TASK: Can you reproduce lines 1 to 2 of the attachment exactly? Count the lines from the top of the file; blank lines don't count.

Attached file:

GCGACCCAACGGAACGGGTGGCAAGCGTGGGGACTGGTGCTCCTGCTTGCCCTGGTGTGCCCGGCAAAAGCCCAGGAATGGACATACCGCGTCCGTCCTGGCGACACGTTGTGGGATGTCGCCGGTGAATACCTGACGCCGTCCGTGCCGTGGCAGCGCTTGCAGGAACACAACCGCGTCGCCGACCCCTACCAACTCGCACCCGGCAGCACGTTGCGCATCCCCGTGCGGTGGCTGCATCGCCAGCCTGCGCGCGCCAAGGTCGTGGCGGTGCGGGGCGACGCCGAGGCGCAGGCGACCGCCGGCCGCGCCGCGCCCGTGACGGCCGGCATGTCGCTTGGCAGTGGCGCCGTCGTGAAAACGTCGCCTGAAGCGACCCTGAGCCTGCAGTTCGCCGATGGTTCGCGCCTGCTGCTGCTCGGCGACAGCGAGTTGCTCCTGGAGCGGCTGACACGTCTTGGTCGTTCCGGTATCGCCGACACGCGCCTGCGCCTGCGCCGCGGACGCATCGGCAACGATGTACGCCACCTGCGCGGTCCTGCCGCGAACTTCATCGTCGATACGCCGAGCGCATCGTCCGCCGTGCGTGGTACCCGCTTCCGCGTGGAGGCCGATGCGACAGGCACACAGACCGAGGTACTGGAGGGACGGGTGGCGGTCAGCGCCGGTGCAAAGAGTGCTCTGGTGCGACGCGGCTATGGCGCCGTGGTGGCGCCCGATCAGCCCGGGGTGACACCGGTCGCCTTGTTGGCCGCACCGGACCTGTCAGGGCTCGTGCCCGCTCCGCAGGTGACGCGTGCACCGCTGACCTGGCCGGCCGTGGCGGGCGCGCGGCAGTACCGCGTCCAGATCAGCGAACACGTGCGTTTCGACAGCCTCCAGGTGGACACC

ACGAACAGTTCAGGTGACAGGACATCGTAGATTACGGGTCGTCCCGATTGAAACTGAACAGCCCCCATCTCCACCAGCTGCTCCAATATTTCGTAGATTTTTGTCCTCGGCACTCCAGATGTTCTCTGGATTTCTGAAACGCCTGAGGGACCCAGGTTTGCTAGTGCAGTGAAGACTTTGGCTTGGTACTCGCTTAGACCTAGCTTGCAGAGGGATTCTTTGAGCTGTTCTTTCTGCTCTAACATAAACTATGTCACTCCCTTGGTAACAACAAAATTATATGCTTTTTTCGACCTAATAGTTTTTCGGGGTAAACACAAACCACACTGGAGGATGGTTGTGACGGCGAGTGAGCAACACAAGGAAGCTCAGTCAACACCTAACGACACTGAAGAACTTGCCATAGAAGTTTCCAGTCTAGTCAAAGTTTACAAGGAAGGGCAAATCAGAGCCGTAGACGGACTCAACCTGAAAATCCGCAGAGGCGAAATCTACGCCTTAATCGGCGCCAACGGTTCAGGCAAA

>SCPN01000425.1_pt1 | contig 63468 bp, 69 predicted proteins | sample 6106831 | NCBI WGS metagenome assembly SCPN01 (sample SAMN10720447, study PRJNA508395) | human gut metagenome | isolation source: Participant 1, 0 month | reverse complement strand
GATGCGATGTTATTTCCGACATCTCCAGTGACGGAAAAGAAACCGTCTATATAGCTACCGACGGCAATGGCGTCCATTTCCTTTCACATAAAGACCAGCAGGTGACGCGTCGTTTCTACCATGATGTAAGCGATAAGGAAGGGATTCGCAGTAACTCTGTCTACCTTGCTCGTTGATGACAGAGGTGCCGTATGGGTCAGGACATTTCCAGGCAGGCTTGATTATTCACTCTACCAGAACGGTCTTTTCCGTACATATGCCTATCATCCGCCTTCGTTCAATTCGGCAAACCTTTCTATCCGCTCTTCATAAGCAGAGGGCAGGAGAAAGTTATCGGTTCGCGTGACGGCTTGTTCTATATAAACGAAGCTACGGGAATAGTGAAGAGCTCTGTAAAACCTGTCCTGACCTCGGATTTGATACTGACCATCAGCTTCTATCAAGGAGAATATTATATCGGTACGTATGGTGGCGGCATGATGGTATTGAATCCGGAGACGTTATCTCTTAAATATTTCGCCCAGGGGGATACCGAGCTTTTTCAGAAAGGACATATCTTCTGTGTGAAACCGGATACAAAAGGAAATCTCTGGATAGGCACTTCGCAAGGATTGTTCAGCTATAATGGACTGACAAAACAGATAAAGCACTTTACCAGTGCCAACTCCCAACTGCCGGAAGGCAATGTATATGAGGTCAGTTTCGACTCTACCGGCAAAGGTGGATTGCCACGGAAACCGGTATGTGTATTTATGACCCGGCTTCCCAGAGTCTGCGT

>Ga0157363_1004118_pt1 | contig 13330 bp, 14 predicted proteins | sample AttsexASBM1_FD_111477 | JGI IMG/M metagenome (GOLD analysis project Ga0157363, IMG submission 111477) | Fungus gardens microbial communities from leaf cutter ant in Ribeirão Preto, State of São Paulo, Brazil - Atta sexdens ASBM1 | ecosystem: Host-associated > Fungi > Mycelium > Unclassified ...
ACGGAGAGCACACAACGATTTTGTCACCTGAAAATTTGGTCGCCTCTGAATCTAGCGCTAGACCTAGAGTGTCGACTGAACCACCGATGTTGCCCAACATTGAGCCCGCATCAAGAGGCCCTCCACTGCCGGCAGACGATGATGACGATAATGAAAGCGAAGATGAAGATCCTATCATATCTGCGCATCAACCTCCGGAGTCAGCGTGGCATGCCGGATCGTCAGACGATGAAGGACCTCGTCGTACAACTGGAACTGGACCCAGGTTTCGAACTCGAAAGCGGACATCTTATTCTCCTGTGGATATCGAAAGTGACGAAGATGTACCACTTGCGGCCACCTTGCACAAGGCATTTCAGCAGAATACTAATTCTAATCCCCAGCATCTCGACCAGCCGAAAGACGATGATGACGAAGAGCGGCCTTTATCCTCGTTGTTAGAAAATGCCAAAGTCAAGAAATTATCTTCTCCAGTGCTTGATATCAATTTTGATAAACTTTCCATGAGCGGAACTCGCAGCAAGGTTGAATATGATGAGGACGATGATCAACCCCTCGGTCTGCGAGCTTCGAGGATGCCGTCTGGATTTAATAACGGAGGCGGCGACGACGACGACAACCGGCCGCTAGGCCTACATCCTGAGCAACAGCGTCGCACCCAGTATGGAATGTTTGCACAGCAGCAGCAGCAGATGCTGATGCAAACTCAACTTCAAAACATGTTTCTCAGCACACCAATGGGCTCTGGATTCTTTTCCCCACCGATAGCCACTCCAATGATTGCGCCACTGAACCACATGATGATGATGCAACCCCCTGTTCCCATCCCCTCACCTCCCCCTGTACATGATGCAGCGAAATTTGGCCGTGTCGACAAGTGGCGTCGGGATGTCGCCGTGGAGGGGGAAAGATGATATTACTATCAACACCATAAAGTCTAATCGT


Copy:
GCGACCCAACGGAACGGGTGGCAAGCGTGGGGACTGGTGCTCCTGCTTGCCCTGGTGTGCCCGGCAAAAGCCCAGGAATGGACATACCGCGTCCGTCCTGGCGACACGTTGTGGGATGTCGCCGGTGAATACCTGACGCCGTCCGTGCCGTGGCAGCGCTTGCAGGAACACAACCGCGTCGCCGACCCCTACCAACTCGCACCCGGCAGCACGTTGCGCATCCCCGTGCGGTGGCTGCATCGCCAGCCTGCGCGCGCCAAGGTCGTGGCGGTGCGGGGCGACGCCGAGGCGCAGGCGACCGCCGGCCGCGCCGCGCCCGTGACGGCCGGCATGTCGCTTGGCAGTGGCGCCGTCGTGAAAACGTCGCCTGAAGCGACCCTGAGCCTGCAGTTCGCCGATGGTTCGCGCCTGCTGCTGCTCGGCGACAGCGAGTTGCTCCTGGAGCGGCTGACACGTCTTGGTCGTTCCGGTATCGCCGACACGCGCCTGCGCCTGCGCCGCGGACGCATCGGCAACGATGTACGCCACCTGCGCGGTCCTGCCGCGAACTTCATCGTCGATACGCCGAGCGCATCGTCCGCCGTGCGTGGTACCCGCTTCCGCGTGGAGGCCGATGCGACAGGCACACAGACCGAGGTACTGGAGGGACGGGTGGCGGTCAGCGCCGGTGCAAAGAGTGCTCTGGTGCGACGCGGCTATGGCGCCGTGGTGGCGCCCGATCAGCCCGGGGTGACACCGGTCGCCTTGTTGGCCGCACCGGACCTGTCAGGGCTCGTGCCCGCTCCGCAGGTGACGCGTGCACCGCTGACCTGGCCGGCCGTGGCGGGCGCGCGGCAGTACCGCGTCCAGATCAGCGAACACGTGCGTTTCGACAGCCTCCAGGTGGACACC

ACGAACAGTTCAGGTGACAGGACATCGTAGATTACGGGTCGTCCCGATTGAAACTGAACAGCCCCCATCTCCACCAGCTGCTCCAATATTTCGTAGATTTTTGTCCTCGGCACTCCAGATGTTCTCTGGATTTCTGAAACGCCTGAGGGACCCAGGTTTGCTAGTGCAGTGAAGACTTTGGCTTGGTACTCGCTTAGACCTAGCTTGCAGAGGGATTCTTTGAGCTGTTCTTTCTGCTCTAACATAAACTATGTCACTCCCTTGGTAACAACAAAATTATATGCTTTTTTCGACCTAATAGTTTTTCGGGGTAAACACAAACCACACTGGAGGATGGTTGTGACGGCGAGTGAGCAACACAAGGAAGCTCAGTCAACACCTAACGACACTGAAGAACTTGCCATAGAAGTTTCCAGTCTAGTCAAAGTTTACAAGGAAGGGCAAATCAGAGCCGTAGACGGACTCAACCTGAAAATCCGCAGAGGCGAAATCTACGCCTTAATCGGCGCCAACGGTTCAGGCAAA